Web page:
15 July 2015

Irish Times Journalist - John Collins

“I can't do this!”. It's the phrase that strikes fear in the heart of every parent.

It's one thing hearing it when your offspring are sitting down doing their homework, but when you hear it uttered in the middle of the Killarney Lakes with a squall blowing in your face and your first born coming to terms with her first outing in a kayak, it's another thing entirely.

Before anyone rings social services it should be pointed out we were in the extremely safe hands of Jason a guide with Outdoors Ireland, the well-regarded Killarney based outdoor pursuits company.

Outdoors Ireland had put together a two day program of activities that would appeal to both adults and kids and hopefully show us a side of Killarney that we wouldn't normally see on a family break. Let's face it many of us have highly active lifestyles until we have kids but once they arrive our weekend's start revolve around ferrying them to activities.

If you fancy a combination of family holiday and a little bit of adventure possibly only Westport can claim to have anything approaching the facilities of Killarney. The Kerry town is one of those quintessential Irish holiday destinations. Those aged 30 or over probably have some rose-tinted memory of a family outing to the lakes, Kate Kearney’s cottage or Muckross House.

But with such rugged scenery, easy access to the highest mountain in Ireland, a growing network of bike and walking trails of all grades, and those lakes, Killarney has recently been branding itself as the adventure capital of Ireland. These days you’re as likely to be asked if you want to go climbing in the Gap of Dunloe as go on a jaunting car tour when you visit the Kerry town. The annual Killarney Adventure Race, which attracted a couple of thousand competitors to cycle, run and kayak across the local hills and lakes last October, has both capitalised on and cemented that reputation. And later this year Killarney will host something called the Adventure Travel World Summit when hundreds of rugged types who make a living selling outdoor holidays will hit town.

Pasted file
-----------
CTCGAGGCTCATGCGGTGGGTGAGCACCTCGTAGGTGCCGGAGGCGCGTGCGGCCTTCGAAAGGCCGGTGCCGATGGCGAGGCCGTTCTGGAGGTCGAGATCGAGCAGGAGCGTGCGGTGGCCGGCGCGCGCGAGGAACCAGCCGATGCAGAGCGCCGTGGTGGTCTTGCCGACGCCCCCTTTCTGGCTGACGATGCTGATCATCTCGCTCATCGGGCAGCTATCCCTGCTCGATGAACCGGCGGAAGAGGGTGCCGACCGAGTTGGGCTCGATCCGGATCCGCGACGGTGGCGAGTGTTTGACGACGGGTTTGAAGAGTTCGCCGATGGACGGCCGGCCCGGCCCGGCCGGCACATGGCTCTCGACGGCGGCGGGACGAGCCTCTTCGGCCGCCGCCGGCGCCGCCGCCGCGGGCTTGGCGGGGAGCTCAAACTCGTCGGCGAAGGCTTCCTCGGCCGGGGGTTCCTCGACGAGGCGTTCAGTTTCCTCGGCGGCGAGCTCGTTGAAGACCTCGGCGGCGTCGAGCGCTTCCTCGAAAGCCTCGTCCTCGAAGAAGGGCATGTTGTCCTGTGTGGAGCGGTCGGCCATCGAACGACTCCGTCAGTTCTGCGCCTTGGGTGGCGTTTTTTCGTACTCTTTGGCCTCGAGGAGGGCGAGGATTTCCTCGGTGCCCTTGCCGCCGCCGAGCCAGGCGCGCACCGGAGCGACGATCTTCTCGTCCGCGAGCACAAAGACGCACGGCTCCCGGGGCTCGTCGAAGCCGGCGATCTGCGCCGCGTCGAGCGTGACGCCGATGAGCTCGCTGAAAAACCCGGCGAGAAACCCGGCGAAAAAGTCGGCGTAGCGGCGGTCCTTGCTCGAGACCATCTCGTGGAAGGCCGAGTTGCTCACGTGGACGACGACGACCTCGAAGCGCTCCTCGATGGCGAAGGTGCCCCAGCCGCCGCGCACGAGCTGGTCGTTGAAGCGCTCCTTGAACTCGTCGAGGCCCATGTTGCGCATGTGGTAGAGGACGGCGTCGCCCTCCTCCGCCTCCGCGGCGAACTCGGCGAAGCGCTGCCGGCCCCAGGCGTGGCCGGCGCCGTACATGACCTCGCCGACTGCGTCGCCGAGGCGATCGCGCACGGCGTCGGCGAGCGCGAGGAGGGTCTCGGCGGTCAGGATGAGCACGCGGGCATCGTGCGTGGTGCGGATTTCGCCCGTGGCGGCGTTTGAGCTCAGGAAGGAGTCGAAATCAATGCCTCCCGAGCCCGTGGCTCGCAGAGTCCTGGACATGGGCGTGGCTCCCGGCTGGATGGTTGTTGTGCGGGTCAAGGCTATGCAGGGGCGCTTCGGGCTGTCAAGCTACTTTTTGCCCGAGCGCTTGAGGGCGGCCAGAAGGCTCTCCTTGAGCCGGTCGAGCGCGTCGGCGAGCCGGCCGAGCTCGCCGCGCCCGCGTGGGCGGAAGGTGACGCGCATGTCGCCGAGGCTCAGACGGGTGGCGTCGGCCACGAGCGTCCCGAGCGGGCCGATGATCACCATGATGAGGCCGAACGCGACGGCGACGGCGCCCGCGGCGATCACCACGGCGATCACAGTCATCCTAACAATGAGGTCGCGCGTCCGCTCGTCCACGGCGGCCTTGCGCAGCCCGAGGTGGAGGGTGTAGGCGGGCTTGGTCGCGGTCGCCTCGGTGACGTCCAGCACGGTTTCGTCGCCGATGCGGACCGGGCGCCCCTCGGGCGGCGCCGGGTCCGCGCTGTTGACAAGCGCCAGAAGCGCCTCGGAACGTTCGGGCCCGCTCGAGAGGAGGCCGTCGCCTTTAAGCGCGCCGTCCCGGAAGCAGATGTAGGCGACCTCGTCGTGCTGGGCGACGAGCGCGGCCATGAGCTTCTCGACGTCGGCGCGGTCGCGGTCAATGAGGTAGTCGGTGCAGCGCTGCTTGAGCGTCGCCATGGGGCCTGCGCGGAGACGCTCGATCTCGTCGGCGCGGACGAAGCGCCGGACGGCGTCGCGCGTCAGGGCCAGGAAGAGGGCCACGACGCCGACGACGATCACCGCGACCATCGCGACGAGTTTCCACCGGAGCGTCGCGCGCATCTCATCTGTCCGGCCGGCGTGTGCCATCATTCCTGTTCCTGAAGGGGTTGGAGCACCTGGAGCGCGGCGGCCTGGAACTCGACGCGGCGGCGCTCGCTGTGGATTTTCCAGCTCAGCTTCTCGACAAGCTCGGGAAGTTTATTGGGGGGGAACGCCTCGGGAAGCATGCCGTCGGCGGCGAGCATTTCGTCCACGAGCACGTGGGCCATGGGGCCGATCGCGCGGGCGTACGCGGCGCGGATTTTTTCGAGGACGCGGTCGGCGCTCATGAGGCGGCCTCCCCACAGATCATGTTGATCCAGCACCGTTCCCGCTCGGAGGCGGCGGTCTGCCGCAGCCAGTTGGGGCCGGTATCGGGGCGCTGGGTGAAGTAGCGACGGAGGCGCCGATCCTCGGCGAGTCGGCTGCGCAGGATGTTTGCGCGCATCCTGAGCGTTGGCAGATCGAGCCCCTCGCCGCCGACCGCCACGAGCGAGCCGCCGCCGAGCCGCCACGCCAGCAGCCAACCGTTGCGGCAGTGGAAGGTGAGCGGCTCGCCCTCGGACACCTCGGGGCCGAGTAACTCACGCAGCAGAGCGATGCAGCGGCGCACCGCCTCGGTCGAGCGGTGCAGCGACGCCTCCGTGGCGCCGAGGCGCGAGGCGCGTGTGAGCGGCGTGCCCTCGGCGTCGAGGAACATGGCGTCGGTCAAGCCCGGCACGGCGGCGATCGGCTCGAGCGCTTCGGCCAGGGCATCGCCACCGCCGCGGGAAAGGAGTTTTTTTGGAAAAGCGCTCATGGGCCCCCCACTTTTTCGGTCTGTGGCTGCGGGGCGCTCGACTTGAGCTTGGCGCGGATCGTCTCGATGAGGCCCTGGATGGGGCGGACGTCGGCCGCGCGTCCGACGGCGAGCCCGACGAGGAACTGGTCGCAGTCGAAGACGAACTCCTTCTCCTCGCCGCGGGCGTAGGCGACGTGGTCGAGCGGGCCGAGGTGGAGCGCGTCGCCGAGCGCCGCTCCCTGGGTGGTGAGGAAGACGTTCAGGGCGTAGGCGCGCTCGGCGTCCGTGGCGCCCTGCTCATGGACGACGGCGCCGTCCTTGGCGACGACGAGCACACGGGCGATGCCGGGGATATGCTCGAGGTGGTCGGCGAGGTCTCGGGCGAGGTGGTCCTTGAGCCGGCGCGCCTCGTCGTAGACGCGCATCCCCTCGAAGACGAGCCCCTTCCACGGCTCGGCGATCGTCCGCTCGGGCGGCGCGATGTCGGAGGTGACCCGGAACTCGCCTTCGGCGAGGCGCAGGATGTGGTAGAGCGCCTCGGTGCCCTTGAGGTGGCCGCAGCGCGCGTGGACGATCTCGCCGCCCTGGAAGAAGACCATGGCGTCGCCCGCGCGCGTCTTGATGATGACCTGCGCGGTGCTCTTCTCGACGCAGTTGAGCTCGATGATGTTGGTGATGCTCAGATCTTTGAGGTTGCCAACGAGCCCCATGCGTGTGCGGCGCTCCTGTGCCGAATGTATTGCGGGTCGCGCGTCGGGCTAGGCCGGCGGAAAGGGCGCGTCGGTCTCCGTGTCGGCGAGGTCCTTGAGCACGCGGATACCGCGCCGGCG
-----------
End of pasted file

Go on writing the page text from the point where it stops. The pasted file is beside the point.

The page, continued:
So much for the context. Is it actually possible to combine what Killarney has to offer as a family destination with its more strenuous activities and have a break that appeals to the kids as well as the parents?

We stayed at Muckross Park Hotel, which is actually inside the boundary of Killarney National Park and is ideal location for quick access to the great outdoors. The five star hotel with its adults-only Cloisters spa, is probably considered more of a couples’ break destination but we found it worked well for a family. The traditional hospitality – from roaring open fires to eager to please staff – was certainly what the doctor ordered when we arrived in Kerry on a wet and wild Autumn evening.

We began the two days gently enough by heading out to Donie O Sullivan's Killarney Riding Stables. Established by Donie in 1968 he still plays a hands on role in the running of the business and like nearly all his county men who work in tourism, he has an easy patter that is extremely popular with visitors. The stables offer a range of multi-day trail rides but with an 8 and 10 year old in tow we opted for something a bit more sedate. Going for a trot in a paddock wouldn't normally be my idea of a great way to spend a morning. But with the lakes and mountains as a backdrop – the girls amused themselves trying to identify Caurantoohill – it turned out be a fun couple of hours for everyone. The horses were docile enough so we weren't worried about the girls being able to control them but they were also happy to trot along when the front horse picked up the pace.